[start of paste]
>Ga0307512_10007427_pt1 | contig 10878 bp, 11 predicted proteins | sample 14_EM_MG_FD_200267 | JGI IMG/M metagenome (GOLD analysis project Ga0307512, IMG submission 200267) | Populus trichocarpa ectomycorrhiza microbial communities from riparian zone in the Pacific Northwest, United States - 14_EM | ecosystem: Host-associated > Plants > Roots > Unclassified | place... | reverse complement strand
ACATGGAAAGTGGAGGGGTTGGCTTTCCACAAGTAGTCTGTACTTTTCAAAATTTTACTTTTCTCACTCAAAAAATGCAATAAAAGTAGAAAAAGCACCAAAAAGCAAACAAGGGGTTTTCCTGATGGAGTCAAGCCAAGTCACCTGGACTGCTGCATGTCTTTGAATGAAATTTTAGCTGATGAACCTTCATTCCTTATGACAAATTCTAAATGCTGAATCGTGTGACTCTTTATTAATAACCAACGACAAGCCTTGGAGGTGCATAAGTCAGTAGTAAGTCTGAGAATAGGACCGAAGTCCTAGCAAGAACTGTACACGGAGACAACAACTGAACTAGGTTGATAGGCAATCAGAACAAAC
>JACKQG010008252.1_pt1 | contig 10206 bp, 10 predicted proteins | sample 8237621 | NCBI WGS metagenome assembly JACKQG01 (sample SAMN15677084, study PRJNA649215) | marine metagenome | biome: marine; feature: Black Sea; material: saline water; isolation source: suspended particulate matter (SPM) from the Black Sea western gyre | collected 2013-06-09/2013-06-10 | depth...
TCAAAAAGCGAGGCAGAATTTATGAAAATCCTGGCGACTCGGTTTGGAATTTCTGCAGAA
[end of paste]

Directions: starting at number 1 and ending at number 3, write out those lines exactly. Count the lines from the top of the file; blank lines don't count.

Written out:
>Ga0307512_10007427_pt1 | contig 10878 bp, 11 predicted proteins | sample 14_EM_MG_FD_200267 | JGI IMG/M metagenome (GOLD analysis project Ga0307512, IMG submission 200267) | Populus trichocarpa ectomycorrhiza microbial communities from riparian zone in the Pacific Northwest, United States - 14_EM | ecosystem: Host-associated > Plants > Roots > Unclassified | place... | reverse complement strand
ACATGGAAAGTGGAGGGGTTGGCTTTCCACAAGTAGTCTGTACTTTTCAAAATTTTACTTTTCTCACTCAAAAAATGCAATAAAAGTAGAAAAAGCACCAAAAAGCAAACAAGGGGTTTTCCTGATGGAGTCAAGCCAAGTCACCTGGACTGCTGCATGTCTTTGAATGAAATTTTAGCTGATGAACCTTCATTCCTTATGACAAATTCTAAATGCTGAATCGTGTGACTCTTTATTAATAACCAACGACAAGCCTTGGAGGTGCATAAGTCAGTAGTAAGTCTGAGAATAGGACCGAAGTCCTAGCAAGAACTGTACACGGAGACAACAACTGAACTAGGTTGATAGGCAATCAGAACAAAC
>JACKQG010008252.1_pt1 | contig 10206 bp, 10 predicted proteins | sample 8237621 | NCBI WGS metagenome assembly JACKQG01 (sample SAMN15677084, study PRJNA649215) | marine metagenome | biome: marine; feature: Black Sea; material: saline water; isolation source: suspended particulate matter (SPM) from the Black Sea western gyre | collected 2013-06-09/2013-06-10 | depth...